How Flint brought out a different side of Congress
After testimony on Flint's water crisis, Democrats and Republicans in Congress are both trying to respond, even if they may not agree on how, or how much.
This week, the Flint water crisis reached Capitol Hill. Heartbreaking stories from the Michigan city struggling with lead-poisoned water spilled into both chambers and flooded a House hearing room.
Lawmakers from both parties have been visibly moved and outraged by the descriptions of damage – of kids who have been drinking leaded water for nearly two years. Of people having to shower with bottled water. Of businesses collapsing. Democrats and Republicans are both trying to respond, even if they may not agree on how, or how much – and even as some question whether Congress has a role to play at all.
Take Democrat Dan Kildee, Flint’s representative in the House.
He knows that it’s largely the state of Michigan’s responsibility to manage and fix a problem that began in April 2014, when the city switched its water source to the Flint River, thus corroding lead pipes. He also knows that, technically, the crisis doesn’t qualify for federal disaster relief, because it’s man-made, not a “natural” disaster or a fire or explosion.
But these are his people – all 100,000 of them – and the state is simply not reacting fast enough. And so the congressman, born and raised in Flint, introduced a $1 billion measure on Thursday to help his hometown in the short- and long-term.
The bill includes money to replace lead service pipes, to mitigate the harmful effects of lead on children and families, and to boost the city’s businesses and youth employment. It also requires matching funds from the state.
"I can't go back to the people of Flint and continue to tell them that the federal government won't act because the state government won't act," he said.
The bill complements an effort by Michigan’s Democratic senators, Debbie Stabenow and Gary Peters. The two have been working with Senate Republicans on legislation that would provide $600 million in help for Flint, mostly for infrastructure. That effort ran into trouble this week over criticism from some Republicans.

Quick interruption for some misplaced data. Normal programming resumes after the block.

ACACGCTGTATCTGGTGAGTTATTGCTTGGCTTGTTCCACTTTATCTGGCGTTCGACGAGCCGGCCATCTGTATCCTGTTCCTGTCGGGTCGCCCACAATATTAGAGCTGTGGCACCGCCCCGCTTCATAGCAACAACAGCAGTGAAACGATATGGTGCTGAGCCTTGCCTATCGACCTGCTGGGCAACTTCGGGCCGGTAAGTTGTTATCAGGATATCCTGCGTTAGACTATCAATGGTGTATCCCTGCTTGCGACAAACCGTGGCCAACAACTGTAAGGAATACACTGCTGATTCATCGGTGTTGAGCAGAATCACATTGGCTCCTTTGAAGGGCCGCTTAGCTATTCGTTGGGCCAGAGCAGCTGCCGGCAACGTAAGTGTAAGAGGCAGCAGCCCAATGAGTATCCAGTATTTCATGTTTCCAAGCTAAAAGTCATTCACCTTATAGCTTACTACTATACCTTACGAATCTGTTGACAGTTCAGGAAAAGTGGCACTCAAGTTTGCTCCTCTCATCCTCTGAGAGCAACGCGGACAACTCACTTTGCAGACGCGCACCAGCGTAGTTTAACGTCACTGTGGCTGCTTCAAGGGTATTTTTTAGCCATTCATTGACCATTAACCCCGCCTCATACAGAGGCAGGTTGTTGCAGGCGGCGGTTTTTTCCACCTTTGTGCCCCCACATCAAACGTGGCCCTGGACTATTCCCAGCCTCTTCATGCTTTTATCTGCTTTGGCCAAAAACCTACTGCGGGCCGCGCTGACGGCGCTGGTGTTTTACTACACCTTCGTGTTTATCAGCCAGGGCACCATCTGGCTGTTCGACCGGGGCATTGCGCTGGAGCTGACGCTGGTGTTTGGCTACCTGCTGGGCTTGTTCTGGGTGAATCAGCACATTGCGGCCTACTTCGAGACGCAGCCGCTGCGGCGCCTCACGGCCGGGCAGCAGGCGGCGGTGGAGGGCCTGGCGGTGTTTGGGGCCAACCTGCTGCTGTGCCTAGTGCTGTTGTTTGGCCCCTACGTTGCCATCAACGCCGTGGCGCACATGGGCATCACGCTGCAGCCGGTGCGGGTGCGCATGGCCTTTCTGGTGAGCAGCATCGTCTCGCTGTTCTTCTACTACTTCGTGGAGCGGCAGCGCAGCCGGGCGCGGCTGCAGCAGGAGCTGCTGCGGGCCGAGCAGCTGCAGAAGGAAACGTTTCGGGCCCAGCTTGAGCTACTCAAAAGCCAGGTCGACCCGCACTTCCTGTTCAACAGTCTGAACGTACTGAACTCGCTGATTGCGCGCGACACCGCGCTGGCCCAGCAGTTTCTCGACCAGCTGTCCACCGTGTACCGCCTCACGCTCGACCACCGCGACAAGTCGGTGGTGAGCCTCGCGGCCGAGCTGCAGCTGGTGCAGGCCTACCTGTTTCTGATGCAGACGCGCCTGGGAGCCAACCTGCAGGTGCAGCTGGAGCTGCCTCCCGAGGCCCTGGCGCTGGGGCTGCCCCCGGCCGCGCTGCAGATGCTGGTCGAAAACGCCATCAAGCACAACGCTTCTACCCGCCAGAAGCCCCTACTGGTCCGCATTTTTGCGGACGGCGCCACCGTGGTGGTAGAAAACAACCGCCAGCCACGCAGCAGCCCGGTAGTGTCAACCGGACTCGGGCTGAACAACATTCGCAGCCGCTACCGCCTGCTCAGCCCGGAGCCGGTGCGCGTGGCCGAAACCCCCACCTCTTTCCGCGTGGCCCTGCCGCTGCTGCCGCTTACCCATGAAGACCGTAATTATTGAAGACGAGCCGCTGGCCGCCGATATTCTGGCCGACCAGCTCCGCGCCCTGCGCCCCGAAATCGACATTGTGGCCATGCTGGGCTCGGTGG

Senate majority whip John Cornyn (R) of Texas, for instance, argued that solving the crisis needs to start at the local and state level. If federal help is needed, it ought to go through the regular appropriations process – not be attached to a bipartisan energy bill, as is the present plan. Without an agreement on Flint, the energy bill could fail.
But other Republicans would like to help. Sen. Lisa Murkowski (R) of Alaska, who is shepherding the energy bill through the Senate, said on Thursday that she would continue to work with Democrats on the issue.
“I share the concern, the heartbreak, of what the people of Flint, Mich., have faced and are facing. It's a crisis. It's a tragedy,” she said. At the same time, she reminded lawmakers, new spending needs to be paid for. She’s proposing a compromise – the same amount of help, but mostly as a loan.
Many House Republicans are also moved – and angered – by the stories coming out of the beaten-down rust belt city, once a thriving automobile manufacturing hub.
“This is the United States of America. This isn’t supposed to happen here,” exclaimed Rep. Jason Chaffetz (R) of Utah on Wednesday at a hearing to investigate the causes of the Flint crisis.
“How would my wife and I deal with our kids being poisoned for so long? I physically cannot even understand or comprehend what the parents and loved ones and individuals who have been drinking that water have been going through,” said the chairman of the House Committee on Oversight and Government Reform.
Unusually, the Republican-led committee called the hearing at the request of Democrats, who openly expressed gratitude for Chairman Chaffetz’s willingness to look into the disaster.
To be sure, a partisan streak defined the four-hour hearing. Republicans drilled in on the failure of the Obama administration’s Environmental Protection Agency. Democrats fingered the failure of Michigan’s Republican governor, his environmental department, and the governor’s “emergency” city manager who ran Flint at the time.
But the outrage and concern over Flint and possible nationwide problems was bipartisan. Chaffetz appears willing to call further hearings. On Thursday, Democrats acted independently and invited Michigan Gov. Rick Snyder to testify at their own hearing next week.
More than anything, it’s the human element that is impacting lawmakers. Fuming, Sen. Barbara Mikulski (D) of Maryland took to the Senate floor on Thursday to complain about the hold-up of Senate aid to Flint.
“We are now bogged down in Washington wonky budgeteer talks” about offsets, she said. “What is this? What is this? Are we human beings? We take an oath to defend the Constitution against all enemies, but sometimes an enemy is a tragedy.”
Representatives from the Great Lakes state are also concerned about the human impact.
Fred Upton (R) of Michigan, who is chairman of the House Energy and Commerce Committee, has teamed up with Congressman Kildee and the rest of the state’s delegation on a bill requiring the EPA to notify the public when lead concentrations in drinking water exceed federal limits.
Rep. Candice Miller, another Republican from Michigan, has boldly defied budget-conscious Republicans with a bill that would give Flint a $1 billion grant through the EPA to replace its lead pipes.
The bill faces a very steep climb in a GOP-controlled House. In fact, at this point, it’s not clear what Congress will do – aside from investigate.
But Democrats continue to ask: What would you do if this were your city?